The Wacky World of Weather Stations: No. 1- Mount Barker

This is the first in a series identifying the worst of Australian weather stations.  At one per day, it could be a long ride- 14 % of stations in South Australia are not compliant with specifications as published by the Bureau of Meteorology (BOM).  I started this enquiry thanks to BillinOz who contacted Jo Nova a couple of weeks ago- so full credit to him.

Specifications for meteorological stations are set out in the BOM Observation Specification 2013.1 “GUIDELINES FOR THE SITING AND EXPOSURE OF METEOROLOGICAL INSTRUMENTS AND OBSERVING FACILITIES”.

Here are some relevant details:

3.4.1  “… the Instrument enclosure is a 17 metres by 17 metres square enclosure in the middle of a 30 metre by 30 metre square buffer zone aligned in the true North – South direction.”

3.4.2  The enclosure area is to be “level, clearly defined and covered with as much of the natural vegetation of the area that can kept cut to a height of a few centimetres…  should not be artificially watered.”  Concrete or asphalt walkways no wider than 0.5 metres should be minimal and only installed if the ground will be impassable or unsafe in wet conditions.

3.4.3  The buffer zone must also be covered with natural vegetation maintained below 0.5 metres.

3.4.4  An isolated obstruction up to 15 metres high should be 4 times its height in distance from the enclosure.

3.4.5  Obstructions higher than 15 metres or “of a more general nature” should be at a greater distance, up to 10 times their height if they cover more than 45˚ of azimuth.

3.6.2 Instrument shelters (screens) must have a base 1.1 metres above ground level.

3.6.4  “If a shelter is required at locations where no instrument enclosure is to be provided, it must be installed in an area that is level and covered with either the natural vegetation of the area or unwatered grass, which needs to be kept trimmed to a few centimetres in height.  The site should not be in a hollow or on a steep slope.  The shelter should be freely exposed to the sun and wind, and not shielded by or close to trees, buildings, fences, walls or other obstructions.  It should also not be close to extensive areas of concrete, asphalt, rock or other surfaces which may locally alter the air temperature of the site.  In areas where these surfaces are unavoidable, a minimum clearance of 5 times the width of the unrepresentative surface is recommended.”

3.6.7  “Shelters should not be installed on the tops of roofs, or near the exhausts or heat exchangers of such equipment as air conditioners, refrigerators and the like.”

I use co-ordinates for each site published by the BOM to find the site in Google Earth.  (Thank you Mr Google!)

Mount Barker is a town about 30km southeast of Adelaide in South Australia. The town is surrounded by farmland, but is growing as it is within commuting distance from Adelaide.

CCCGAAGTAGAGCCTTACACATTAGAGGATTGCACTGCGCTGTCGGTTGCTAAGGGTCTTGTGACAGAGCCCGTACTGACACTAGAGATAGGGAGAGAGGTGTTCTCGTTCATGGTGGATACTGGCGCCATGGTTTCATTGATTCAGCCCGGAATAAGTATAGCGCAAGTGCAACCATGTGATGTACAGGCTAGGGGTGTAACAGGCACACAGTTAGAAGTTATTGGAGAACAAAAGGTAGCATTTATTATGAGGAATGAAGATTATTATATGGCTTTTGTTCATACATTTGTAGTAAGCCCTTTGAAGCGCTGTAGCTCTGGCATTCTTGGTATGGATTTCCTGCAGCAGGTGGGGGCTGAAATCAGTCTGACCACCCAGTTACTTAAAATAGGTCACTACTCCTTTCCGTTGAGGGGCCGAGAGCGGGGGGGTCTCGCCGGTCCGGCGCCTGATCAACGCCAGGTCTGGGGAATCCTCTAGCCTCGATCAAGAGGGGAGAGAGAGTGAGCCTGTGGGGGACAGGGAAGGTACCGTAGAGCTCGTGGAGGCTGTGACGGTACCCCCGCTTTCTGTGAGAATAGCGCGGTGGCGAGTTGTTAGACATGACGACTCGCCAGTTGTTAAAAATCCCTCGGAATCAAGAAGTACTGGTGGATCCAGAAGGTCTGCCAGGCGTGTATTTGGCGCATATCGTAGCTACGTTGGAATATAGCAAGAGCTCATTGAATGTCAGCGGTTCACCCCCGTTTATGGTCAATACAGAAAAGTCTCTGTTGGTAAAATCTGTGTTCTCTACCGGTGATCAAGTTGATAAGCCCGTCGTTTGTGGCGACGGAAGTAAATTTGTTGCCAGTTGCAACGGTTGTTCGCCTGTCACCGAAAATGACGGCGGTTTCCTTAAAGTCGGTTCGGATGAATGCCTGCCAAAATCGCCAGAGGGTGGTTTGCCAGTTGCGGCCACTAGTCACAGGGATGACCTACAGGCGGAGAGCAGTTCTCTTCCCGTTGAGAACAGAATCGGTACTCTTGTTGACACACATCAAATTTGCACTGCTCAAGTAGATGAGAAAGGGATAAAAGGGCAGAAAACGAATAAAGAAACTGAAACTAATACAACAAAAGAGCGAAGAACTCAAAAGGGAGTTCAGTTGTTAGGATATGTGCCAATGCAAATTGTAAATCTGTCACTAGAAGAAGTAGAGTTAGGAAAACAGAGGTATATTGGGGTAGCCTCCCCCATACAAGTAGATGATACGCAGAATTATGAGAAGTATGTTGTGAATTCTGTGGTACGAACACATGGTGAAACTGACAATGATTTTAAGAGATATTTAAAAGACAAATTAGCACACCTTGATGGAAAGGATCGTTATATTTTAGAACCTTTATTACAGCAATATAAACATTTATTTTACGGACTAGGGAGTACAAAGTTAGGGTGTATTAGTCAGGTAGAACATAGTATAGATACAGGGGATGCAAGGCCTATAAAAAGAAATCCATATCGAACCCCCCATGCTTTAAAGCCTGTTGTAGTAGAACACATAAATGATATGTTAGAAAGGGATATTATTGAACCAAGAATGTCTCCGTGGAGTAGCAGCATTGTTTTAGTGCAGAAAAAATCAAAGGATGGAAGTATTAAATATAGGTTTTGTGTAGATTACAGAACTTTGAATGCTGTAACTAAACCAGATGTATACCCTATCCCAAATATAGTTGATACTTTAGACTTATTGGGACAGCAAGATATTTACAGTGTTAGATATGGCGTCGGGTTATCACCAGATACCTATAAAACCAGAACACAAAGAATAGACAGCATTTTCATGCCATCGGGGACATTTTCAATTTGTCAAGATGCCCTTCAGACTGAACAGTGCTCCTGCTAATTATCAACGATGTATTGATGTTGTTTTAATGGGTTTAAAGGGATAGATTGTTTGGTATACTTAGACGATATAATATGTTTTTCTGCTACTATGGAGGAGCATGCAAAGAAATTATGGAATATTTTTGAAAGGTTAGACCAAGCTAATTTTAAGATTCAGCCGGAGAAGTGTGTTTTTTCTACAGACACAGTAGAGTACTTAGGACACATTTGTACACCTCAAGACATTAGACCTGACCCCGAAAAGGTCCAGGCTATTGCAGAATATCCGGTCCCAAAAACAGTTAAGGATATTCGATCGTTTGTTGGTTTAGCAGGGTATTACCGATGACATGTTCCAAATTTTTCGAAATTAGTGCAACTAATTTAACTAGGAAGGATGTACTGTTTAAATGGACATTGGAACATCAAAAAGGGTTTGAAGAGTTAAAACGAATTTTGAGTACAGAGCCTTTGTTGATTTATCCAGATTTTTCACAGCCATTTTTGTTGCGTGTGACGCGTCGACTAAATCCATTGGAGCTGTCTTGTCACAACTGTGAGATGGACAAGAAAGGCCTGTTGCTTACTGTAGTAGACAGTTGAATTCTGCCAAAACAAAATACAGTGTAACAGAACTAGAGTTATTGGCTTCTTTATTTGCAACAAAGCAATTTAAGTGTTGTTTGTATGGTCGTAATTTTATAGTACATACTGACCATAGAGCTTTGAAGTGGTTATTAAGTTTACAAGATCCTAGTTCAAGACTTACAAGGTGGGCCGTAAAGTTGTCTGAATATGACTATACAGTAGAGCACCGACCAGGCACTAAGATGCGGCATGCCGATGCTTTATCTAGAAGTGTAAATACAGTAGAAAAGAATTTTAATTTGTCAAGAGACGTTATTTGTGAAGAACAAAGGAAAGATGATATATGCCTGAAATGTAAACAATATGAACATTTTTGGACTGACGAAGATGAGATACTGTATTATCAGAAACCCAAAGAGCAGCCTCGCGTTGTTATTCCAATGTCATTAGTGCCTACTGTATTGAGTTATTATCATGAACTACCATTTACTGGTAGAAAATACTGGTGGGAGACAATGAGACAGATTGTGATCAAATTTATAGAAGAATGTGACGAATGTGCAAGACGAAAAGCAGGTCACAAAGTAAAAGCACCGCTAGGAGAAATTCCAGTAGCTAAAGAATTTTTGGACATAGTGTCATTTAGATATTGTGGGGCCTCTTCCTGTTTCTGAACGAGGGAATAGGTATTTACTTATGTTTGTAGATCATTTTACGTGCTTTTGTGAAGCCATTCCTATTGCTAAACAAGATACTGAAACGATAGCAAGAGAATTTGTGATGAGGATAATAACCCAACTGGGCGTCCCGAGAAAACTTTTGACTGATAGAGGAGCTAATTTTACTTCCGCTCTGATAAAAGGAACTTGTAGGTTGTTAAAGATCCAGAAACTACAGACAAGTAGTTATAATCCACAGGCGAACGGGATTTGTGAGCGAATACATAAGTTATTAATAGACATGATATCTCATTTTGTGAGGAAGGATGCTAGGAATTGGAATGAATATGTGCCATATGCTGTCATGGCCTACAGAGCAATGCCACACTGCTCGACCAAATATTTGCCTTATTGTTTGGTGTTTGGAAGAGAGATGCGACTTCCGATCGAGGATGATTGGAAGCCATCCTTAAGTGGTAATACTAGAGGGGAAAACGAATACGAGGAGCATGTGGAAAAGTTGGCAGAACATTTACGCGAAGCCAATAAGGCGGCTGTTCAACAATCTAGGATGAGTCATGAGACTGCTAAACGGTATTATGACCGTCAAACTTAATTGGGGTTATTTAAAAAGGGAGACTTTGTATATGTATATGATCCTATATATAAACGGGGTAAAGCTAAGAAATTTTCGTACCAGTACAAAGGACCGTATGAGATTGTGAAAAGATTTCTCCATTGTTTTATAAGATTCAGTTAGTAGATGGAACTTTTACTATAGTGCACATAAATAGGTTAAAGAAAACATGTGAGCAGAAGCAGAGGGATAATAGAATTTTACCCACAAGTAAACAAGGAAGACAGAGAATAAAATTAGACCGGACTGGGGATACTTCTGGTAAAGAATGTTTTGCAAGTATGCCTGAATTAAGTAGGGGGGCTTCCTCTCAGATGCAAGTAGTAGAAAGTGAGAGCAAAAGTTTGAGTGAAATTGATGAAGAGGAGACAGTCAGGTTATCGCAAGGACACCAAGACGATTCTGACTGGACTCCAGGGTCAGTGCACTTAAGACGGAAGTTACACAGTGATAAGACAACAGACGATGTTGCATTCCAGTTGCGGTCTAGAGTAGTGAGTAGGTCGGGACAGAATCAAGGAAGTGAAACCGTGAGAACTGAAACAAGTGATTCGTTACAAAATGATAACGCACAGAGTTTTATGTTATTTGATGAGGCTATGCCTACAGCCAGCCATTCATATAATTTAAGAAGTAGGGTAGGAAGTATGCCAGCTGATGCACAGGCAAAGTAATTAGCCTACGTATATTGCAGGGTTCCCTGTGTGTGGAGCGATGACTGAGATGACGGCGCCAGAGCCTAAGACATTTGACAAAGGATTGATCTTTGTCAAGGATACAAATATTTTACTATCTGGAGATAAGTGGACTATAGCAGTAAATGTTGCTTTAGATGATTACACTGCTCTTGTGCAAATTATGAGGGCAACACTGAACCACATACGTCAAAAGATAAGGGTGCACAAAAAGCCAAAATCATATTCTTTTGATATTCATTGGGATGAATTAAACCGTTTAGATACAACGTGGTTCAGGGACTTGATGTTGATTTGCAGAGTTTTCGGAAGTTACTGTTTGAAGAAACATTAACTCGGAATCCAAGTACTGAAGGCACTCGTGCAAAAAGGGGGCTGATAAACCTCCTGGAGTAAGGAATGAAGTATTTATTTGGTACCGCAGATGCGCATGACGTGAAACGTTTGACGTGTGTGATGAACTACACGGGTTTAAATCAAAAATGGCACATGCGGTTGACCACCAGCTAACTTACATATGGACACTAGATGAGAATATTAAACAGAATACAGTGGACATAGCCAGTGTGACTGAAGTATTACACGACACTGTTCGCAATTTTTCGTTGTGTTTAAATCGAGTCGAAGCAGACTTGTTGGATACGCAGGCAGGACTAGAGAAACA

Google Maps image:

Mt Barker 2019 map

The weather station (BOM station number 23733) has temperature data from 1957, when it was probably in an open area, but a suburb has grown around it.

Mt Barker 2019 closemap

The screen is now in a suburban street, but only 60 metres from a farm paddock, that’s two house yards and a road.  The screen is the white dot in the red ellipse.

So what’s wrong with the Mount Barker weather station?  How many non-compliant features can you find? 2019 satellite image:

Mt Barker 2019 aerial

2019 street view:

Mt Barker 2019 street

Close to houses… close to a fence… close to a tree… on a slope… on a watered lawn… close to a bitumen street.

The position of the screen has changed.  In 2015 it was on the other side of the yard….

Mt Barker 2015

… right beside a concrete driveway with a van parked alongside.

Don’t blame the people who live in the house, it’s not their fault, and please don’t search out the location.  That’s why I have blotted out any street names and house numbers.

This site is grossly non-compliant, so temperatures recorded here are not reliable.  However, Mt Barker’s temperatures are published at their Latest Weather Observations page, and also used by the BOM in weather reports, potentially including extremes of heat or cold. As well, Mount Barker is one of the sites used to adjust temperatures at ACORN-SAT sites at Adelaide, Cape Borda, Nuriootpa, Robe, and Snowtown.  Acorn sites are used for climate analysis- whether winters are getting warmer and summers hotter for example.  So the lack of quality at Mount Barker DOES MATTER!

My assessment?  FAIL


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22 Responses to “The Wacky World of Weather Stations: No. 1- Mount Barker”

  1. siliggy Says:

    Good thing it has a black box trailer under it in that 2015 picture. The grey gal pole it is on may get lonely out in the sun.

    • kenskingdom Says:

      I’ve worked out this is the 5th move, and the 4th site since the early 1990s. If it’s any consolation, this is the best it has ever been!

  2. Bill in Oz Says:

    Hi Ken, I have just re-read the BOM’s pdf about the Mt Barker weather station.
    Here is what I think has happened :
    1: Opened in 1861 at Police Station on Gawler St Mt barker
    2: Moved to an unknown location in 1997 ( no identifying features either ! ) which was not compliant with BOM guidelines.
    3 : Moved to another unknown location Mt Barker in 1997.
    4 : Moved to Hill St. Mt Barker in 2011. No street number given. So I walked Hill street from one to another. I think it was at a house at the end of the street up on the highest point. But the screen of trees /shrubs on the sketch is indicative. Need to Google it
    5 : Moved to Bowyer Crs Mt Barker in 2014. Currently still at Bowyer Crs,

    I wonder about the street numbers for three of the Mt Barker weather station locations, not being on this BOM document. How did their staff know how to find them for re-callibration ?

  3. kenskingdom Says:

    Hi Bill. I agree mostly, I think there were 4 sites. 28/3/97 I think is at the police station as in 1992- same fence and location of screen. 29/3/1997 is a strange one but appears to be on the edge of town (back then) and stays there while the vegetation grows around it until 2010, then Hill St. Thanks for your help in putting us on to this in the first place!